inheritance chapter 29. gregor mendal “father of genetics” 1822 - 1884

Download Inheritance Chapter 29. Gregor Mendal “Father of Genetics” 1822 - 1884

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  • Slide 1
  • Inheritance Chapter 29
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  • Gregor Mendal Father of Genetics 1822 - 1884
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  • What Mendal did He bred peas in the monastery garden at Brno, Czech Republic (then part of the AustroHungarian Empire). Observed occasional variations in the appearance of these plants. Selectively bred plants to consistently produce characteristics that were unusual. Saw a pattern in the way that the unusual characteristics showed up. Was the first to propose that these characteristics were passed from one generation to another by the gametes.
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  • The Abby where Mendal worked
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  • What Mendal did not do He didnt use the word gene to refer to subject of his work. He didnt see chromosomes. He never used a Punnett square. He never achieved fame in his lifetime for his work.
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  • Charles Darwin 1809 - 1882 Proposed the Theory of Evolution. Actually, talked about descent with modification from a common ancestor. He didnt use the word evolution very often. Voyage of the Beagle 1831 1836. Presented paper with Alfred Russell Wallace in 1858. Published first edition of Origin of Species in 1859.
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  • Some Vocabulary Genetics study of inheritance. Autosomes the 22 pairs of chromosomes that do not determine genetic sex. Sex chromosomes the 23 rd pair, the X and the Y. Karyotype the diploid chromosomes displayed in their condensed form and paired as homologs
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  • A typical karyotype
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  • More Vocabulary Alleles - a matched pair of two genes, coding for the same or alternative forms of a particular trait. Found at the same location (locus) on homologous chromosomes. Homozygous having the same alleles for a trait Heterozygous having different alleles for the same trait.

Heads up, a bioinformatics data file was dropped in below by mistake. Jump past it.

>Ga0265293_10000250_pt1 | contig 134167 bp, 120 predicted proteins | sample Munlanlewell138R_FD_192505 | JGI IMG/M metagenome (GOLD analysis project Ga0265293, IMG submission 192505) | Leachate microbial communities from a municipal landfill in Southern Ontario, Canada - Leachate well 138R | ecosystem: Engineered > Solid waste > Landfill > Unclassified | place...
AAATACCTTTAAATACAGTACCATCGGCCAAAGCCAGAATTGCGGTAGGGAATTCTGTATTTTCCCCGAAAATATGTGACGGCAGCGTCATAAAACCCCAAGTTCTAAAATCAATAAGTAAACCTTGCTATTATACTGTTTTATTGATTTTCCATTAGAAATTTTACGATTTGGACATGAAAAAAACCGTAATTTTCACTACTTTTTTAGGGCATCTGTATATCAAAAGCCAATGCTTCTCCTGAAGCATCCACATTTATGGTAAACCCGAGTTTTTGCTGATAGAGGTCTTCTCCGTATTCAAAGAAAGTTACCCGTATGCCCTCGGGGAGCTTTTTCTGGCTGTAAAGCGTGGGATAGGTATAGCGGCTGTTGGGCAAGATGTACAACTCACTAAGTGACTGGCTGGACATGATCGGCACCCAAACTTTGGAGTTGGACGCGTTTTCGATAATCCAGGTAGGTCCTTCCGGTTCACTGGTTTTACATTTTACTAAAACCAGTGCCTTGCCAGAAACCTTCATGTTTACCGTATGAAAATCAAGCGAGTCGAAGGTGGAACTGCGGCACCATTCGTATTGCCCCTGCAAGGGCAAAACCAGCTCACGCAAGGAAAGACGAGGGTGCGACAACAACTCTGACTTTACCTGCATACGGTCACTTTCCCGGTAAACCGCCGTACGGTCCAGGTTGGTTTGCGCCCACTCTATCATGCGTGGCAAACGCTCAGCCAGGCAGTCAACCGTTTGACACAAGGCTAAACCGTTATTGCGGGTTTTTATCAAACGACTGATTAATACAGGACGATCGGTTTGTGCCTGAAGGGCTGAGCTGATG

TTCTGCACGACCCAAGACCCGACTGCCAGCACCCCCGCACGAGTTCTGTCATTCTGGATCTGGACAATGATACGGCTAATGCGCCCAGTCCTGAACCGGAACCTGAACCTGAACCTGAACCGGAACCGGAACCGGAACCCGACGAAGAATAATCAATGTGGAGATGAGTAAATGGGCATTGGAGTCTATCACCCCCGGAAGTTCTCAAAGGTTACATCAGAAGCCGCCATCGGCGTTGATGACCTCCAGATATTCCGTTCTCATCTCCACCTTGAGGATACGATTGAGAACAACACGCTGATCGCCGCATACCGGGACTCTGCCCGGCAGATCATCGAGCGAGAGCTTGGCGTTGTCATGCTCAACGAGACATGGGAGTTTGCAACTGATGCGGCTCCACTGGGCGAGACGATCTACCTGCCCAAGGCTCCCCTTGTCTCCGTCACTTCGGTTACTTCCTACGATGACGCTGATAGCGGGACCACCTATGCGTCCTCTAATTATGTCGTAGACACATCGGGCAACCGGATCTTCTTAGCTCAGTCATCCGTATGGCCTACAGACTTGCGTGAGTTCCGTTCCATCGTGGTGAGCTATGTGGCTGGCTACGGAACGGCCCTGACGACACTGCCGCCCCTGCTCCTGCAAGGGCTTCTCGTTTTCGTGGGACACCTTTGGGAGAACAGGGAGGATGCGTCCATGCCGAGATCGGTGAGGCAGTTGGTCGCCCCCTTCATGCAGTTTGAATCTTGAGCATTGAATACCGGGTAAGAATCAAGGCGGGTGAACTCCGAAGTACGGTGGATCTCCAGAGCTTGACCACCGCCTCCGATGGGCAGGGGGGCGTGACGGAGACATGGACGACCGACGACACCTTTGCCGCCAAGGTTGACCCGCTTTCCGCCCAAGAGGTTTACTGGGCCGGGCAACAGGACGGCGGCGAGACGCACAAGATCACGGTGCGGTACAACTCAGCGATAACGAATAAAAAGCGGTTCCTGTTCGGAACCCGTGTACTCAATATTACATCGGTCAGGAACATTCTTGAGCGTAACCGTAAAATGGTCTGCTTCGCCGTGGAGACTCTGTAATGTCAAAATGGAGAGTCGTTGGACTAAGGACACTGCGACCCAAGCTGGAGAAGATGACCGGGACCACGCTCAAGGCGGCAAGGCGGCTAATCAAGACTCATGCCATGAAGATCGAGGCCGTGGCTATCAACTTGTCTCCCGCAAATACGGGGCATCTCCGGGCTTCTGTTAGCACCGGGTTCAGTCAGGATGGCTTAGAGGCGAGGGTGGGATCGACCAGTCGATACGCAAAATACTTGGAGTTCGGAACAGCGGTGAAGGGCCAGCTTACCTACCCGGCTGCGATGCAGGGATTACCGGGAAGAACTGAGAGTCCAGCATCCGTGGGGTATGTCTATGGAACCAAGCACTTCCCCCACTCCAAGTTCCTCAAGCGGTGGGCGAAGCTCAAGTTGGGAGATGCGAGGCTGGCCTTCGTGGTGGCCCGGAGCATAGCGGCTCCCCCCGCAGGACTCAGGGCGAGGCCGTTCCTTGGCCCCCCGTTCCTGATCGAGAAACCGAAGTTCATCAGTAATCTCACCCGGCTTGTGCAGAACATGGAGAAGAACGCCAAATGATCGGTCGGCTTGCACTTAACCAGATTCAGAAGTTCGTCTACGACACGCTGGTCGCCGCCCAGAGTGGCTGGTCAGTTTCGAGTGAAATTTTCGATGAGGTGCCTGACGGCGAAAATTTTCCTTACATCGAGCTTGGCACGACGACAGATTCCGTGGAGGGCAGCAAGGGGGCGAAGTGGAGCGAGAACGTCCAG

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  • More words Dominant an allele that expresses itself and masks its partner. Example: brown hair is dominant over blond. Recessive the reverse of the above. The allele that is masked Allele pairs are expressed as a pair of letters representing the trait. Example: Mendals peas came in tall and short. Tall is the dominant allele for height in peas. Therefore it is written as a capital T. A heterozyote for height would be Tt, with the lowercase t representing the recessive.
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  • Genotype vs. Phenotype Genotype the actual alleles an organism has is its genotype. In our heterozygote pea plant that would be Tt. Phenotype that which is expressed. Our pea plant maybe genotypically heterozygotic but phenotypically it is tall. Homozygote dominant = TT phenotype = tall Homozygote recessive = tt phenotype = short Heterozygote= Tt phenotype = tall
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  • Sources of variation: segregation & independent assortment Assortment leads to many possibilities as far as gamete formation goes. For any genome it can be calculated as 2 n, where n=the number of chromosome pairs.
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  • So for a human with 23 chromosome pairs, the possible combinations of gametes = 2 23 or 8,388,608! (and thats with out recombination)
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  • Mendals Laws Mendal discovered that if you bred plants that had two alleles for each trait that you would get the same ratios of phenotypes & genotypes whenever you crossed heterozygotes. It was like clockwork! This was because of independent assortment and segregation, which became known as Mendals Laws